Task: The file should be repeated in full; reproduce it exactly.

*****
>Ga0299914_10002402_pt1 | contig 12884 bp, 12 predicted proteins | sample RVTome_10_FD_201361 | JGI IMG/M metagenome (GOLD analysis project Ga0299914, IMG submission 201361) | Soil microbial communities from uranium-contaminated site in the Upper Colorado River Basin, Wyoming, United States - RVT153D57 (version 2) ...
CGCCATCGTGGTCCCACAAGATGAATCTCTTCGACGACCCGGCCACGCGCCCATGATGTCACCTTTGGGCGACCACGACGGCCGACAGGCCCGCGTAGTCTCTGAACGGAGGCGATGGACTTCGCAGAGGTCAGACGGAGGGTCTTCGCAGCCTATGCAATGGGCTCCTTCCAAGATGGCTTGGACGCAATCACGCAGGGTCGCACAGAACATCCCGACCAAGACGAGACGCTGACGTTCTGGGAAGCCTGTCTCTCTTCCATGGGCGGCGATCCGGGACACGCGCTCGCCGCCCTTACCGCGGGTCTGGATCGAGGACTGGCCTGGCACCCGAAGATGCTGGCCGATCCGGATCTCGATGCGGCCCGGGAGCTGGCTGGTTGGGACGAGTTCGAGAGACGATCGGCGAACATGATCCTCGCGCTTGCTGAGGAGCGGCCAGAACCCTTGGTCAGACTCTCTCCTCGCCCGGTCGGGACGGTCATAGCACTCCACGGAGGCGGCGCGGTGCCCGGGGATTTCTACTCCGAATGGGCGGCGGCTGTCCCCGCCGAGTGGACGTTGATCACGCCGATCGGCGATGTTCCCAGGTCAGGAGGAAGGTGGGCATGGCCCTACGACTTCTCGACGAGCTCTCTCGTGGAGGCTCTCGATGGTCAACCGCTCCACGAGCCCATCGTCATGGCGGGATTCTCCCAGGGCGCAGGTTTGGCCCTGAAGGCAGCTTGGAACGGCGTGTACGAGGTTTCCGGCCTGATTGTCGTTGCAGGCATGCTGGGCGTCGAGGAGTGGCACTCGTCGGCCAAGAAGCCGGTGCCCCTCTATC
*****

>Ga0299914_10002402_pt1 | contig 12884 bp, 12 predicted proteins | sample RVTome_10_FD_201361 | JGI IMG/M metagenome (GOLD analysis project Ga0299914, IMG submission 201361) | Soil microbial communities from uranium-contaminated site in the Upper Colorado River Basin, Wyoming, United States - RVT153D57 (version 2) ...
CGCCATCGTGGTCCCACAAGATGAATCTCTTCGACGACCCGGCCACGCGCCCATGATGTCACCTTTGGGCGACCACGACGGCCGACAGGCCCGCGTAGTCTCTGAACGGAGGCGATGGACTTCGCAGAGGTCAGACGGAGGGTCTTCGCAGCCTATGCAATGGGCTCCTTCCAAGATGGCTTGGACGCAATCACGCAGGGTCGCACAGAACATCCCGACCAAGACGAGACGCTGACGTTCTGGGAAGCCTGTCTCTCTTCCATGGGCGGCGATCCGGGACACGCGCTCGCCGCCCTTACCGCGGGTCTGGATCGAGGACTGGCCTGGCACCCGAAGATGCTGGCCGATCCGGATCTCGATGCGGCCCGGGAGCTGGCTGGTTGGGACGAGTTCGAGAGACGATCGGCGAACATGATCCTCGCGCTTGCTGAGGAGCGGCCAGAACCCTTGGTCAGACTCTCTCCTCGCCCGGTCGGGACGGTCATAGCACTCCACGGAGGCGGCGCGGTGCCCGGGGATTTCTACTCCGAATGGGCGGCGGCTGTCCCCGCCGAGTGGACGTTGATCACGCCGATCGGCGATGTTCCCAGGTCAGGAGGAAGGTGGGCATGGCCCTACGACTTCTCGACGAGCTCTCTCGTGGAGGCTCTCGATGGTCAACCGCTCCACGAGCCCATCGTCATGGCGGGATTCTCCCAGGGCGCAGGTTTGGCCCTGAAGGCAGCTTGGAACGGCGTGTACGAGGTTTCCGGCCTGATTGTCGTTGCAGGCATGCTGGGCGTCGAGGAGTGGCACTCGTCGGCCAAGAAGCCGGTGCCCCTCTATC